Wednesday, February 22, 2017

Midweek Meditation: "Hunger for God" (Sister Wendy)

Duccio's Painting on Jesus and the Samaritan Woman
A Quote from Sister Wendy on Hungering for God

Duccio shows us an image of prayer, of the need and the hunger for God. The apostles have gone into the city to satisfy their hunger. They emerge in a compact bunch, supporting one another, protected from the clear light of His presence by the fortress of the world, their own self-sufficiency.

Their hands are full, they clasp themselves, satisfied hands with the food of this world in their grasp. But the woman stands alone and exposed before Jesus. Her emptiness is seen not only in her hands, but in the most noticeable detail about her, which is the large empty pot on her head. 

She does not hide her poor human emptiness: she exposes it, but the exposing is to Jesus. She is a living symbol of our need for Him. She stands still, an image of the stillness we choose at prayer. But Jesus does not reach out His hand to fill hers. He does not come to her. Jesus sits by the well and asks her to give to Him: her need is met with demand - again, a moving symbol of prayer. God gives Himself, not obviously, not in terms tangible or visible, but in holy contradiction. It is in giving that we receive: we, us. Our prayer may seem all nothingness, all giving, giving of time, of energy, of struggle to be present.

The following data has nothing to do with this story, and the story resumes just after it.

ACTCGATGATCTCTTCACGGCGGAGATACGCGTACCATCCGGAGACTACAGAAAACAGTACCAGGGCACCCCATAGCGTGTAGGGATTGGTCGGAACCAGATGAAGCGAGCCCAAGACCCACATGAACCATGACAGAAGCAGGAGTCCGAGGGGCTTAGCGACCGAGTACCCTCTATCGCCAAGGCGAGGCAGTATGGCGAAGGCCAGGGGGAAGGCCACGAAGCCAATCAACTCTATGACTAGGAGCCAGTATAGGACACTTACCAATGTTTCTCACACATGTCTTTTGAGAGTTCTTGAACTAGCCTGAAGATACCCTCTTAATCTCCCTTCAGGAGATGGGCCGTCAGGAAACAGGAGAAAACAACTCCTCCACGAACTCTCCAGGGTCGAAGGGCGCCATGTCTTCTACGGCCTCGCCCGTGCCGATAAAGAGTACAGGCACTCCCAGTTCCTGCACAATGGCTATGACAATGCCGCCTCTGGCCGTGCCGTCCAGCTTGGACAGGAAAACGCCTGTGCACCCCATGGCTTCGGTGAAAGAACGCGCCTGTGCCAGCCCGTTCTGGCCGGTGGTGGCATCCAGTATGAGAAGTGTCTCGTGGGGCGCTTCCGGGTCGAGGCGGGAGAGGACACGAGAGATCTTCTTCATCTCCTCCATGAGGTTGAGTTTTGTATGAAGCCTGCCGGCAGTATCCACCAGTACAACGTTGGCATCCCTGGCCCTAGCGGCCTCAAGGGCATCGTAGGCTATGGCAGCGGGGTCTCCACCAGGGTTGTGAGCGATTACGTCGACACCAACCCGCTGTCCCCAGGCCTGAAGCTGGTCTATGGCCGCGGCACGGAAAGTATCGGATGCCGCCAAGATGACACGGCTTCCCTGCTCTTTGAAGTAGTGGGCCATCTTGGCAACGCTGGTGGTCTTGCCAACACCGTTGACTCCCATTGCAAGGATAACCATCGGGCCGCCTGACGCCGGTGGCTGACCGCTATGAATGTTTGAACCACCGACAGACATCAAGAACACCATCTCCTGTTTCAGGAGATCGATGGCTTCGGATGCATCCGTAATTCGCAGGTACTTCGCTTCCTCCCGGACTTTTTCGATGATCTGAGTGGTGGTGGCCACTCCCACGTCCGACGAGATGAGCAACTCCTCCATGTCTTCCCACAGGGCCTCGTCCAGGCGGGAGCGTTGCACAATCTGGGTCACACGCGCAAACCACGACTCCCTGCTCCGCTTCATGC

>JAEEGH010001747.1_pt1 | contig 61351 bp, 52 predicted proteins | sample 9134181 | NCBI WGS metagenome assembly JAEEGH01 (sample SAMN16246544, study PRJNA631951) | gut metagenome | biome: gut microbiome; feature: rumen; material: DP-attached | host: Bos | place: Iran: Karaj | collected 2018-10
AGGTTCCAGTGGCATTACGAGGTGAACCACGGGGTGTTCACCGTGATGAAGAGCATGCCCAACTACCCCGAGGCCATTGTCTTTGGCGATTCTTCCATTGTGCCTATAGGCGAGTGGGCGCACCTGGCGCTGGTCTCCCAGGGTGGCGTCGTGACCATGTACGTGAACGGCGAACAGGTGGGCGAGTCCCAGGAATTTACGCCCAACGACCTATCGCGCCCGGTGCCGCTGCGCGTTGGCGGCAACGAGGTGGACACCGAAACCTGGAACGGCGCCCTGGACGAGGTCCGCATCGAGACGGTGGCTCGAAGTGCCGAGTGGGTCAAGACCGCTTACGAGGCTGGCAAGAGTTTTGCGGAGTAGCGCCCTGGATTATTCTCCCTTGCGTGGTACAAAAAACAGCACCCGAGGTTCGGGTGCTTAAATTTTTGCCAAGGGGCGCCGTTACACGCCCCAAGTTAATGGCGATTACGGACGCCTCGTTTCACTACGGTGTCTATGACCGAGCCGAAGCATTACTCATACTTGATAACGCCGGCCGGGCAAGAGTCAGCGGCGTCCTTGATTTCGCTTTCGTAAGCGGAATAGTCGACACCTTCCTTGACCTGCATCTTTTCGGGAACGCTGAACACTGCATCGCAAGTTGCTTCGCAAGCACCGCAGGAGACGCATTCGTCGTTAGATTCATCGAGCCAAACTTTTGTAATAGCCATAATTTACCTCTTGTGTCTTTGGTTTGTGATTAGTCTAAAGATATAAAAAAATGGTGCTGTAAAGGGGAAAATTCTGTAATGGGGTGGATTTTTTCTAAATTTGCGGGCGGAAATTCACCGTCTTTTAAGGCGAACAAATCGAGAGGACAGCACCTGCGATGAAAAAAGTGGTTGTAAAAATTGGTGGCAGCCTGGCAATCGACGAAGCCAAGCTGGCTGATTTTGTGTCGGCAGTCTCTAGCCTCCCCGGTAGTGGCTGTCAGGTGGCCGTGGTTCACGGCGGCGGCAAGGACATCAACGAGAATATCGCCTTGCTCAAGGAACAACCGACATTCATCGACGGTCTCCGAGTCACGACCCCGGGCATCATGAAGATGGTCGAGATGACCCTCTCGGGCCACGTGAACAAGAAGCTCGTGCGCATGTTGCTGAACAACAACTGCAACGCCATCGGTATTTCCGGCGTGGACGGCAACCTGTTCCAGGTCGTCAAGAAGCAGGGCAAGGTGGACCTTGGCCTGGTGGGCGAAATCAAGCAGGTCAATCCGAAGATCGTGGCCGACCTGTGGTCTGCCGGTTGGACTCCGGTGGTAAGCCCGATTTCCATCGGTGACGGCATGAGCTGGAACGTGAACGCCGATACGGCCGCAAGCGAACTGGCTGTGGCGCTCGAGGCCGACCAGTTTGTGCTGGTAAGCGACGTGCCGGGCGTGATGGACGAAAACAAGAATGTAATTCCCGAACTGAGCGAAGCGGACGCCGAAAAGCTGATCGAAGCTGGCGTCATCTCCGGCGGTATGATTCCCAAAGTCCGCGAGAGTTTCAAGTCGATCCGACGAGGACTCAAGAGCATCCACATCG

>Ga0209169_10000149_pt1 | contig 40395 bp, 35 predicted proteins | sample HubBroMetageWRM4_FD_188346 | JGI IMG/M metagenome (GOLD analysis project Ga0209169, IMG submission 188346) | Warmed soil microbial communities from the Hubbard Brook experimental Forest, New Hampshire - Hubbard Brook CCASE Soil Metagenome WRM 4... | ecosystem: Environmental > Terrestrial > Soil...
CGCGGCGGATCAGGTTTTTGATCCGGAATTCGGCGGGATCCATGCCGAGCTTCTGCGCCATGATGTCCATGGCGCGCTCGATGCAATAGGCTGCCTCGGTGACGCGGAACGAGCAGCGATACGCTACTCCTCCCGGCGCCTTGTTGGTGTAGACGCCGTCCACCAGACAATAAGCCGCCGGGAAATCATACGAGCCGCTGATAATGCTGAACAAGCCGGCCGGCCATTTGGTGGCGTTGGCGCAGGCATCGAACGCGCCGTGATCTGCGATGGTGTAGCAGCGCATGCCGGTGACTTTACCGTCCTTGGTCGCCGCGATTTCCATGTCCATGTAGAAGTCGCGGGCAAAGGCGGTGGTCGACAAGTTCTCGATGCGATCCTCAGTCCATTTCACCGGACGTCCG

Jesus may seem to have only asked, not given. But that is how He does give. The woman went away, wholly changed, fed and renewed to her innermost depths. Yet she was given no water, no food. Jesus told her to draw her own water, and He revealed to her the shameful inner truth she carried. Yet this apparently merciless treatment was living water, was life, was communication of God at such intensity that there were no human terms in which the woman could see or judge what had happened to her. But she believed, and the whole city of her personality, her whole self, all she was and could become, believed with her.

(Sister Wendy Beckett, Sister Wendy on Prayer, NY: Harmony Books, 2006, p39-41)

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